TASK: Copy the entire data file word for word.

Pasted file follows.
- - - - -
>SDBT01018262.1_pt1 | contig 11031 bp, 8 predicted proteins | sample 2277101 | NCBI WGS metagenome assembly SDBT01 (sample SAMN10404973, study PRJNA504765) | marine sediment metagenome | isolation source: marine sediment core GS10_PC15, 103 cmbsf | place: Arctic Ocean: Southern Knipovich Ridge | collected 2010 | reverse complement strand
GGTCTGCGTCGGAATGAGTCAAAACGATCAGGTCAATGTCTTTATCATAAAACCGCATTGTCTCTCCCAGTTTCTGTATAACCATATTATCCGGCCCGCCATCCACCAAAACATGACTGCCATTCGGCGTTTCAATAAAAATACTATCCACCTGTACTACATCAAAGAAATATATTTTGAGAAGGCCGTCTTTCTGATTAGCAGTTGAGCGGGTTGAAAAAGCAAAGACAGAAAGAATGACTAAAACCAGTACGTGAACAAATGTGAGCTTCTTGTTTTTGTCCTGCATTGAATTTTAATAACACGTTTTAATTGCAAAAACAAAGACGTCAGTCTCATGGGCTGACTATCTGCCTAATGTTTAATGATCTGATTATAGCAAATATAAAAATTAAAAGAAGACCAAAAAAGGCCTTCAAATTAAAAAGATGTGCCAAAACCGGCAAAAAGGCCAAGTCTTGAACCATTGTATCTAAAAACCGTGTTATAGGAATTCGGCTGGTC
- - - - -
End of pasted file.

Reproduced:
>SDBT01018262.1_pt1 | contig 11031 bp, 8 predicted proteins | sample 2277101 | NCBI WGS metagenome assembly SDBT01 (sample SAMN10404973, study PRJNA504765) | marine sediment metagenome | isolation source: marine sediment core GS10_PC15, 103 cmbsf | place: Arctic Ocean: Southern Knipovich Ridge | collected 2010 | reverse complement strand
GGTCTGCGTCGGAATGAGTCAAAACGATCAGGTCAATGTCTTTATCATAAAACCGCATTGTCTCTCCCAGTTTCTGTATAACCATATTATCCGGCCCGCCATCCACCAAAACATGACTGCCATTCGGCGTTTCAATAAAAATACTATCCACCTGTACTACATCAAAGAAATATATTTTGAGAAGGCCGTCTTTCTGATTAGCAGTTGAGCGGGTTGAAAAAGCAAAGACAGAAAGAATGACTAAAACCAGTACGTGAACAAATGTGAGCTTCTTGTTTTTGTCCTGCATTGAATTTTAATAACACGTTTTAATTGCAAAAACAAAGACGTCAGTCTCATGGGCTGACTATCTGCCTAATGTTTAATGATCTGATTATAGCAAATATAAAAATTAAAAGAAGACCAAAAAAGGCCTTCAAATTAAAAAGATGTGCCAAAACCGGCAAAAAGGCCAAGTCTTGAACCATTGTATCTAAAAACCGTGTTATAGGAATTCGGCTGGTC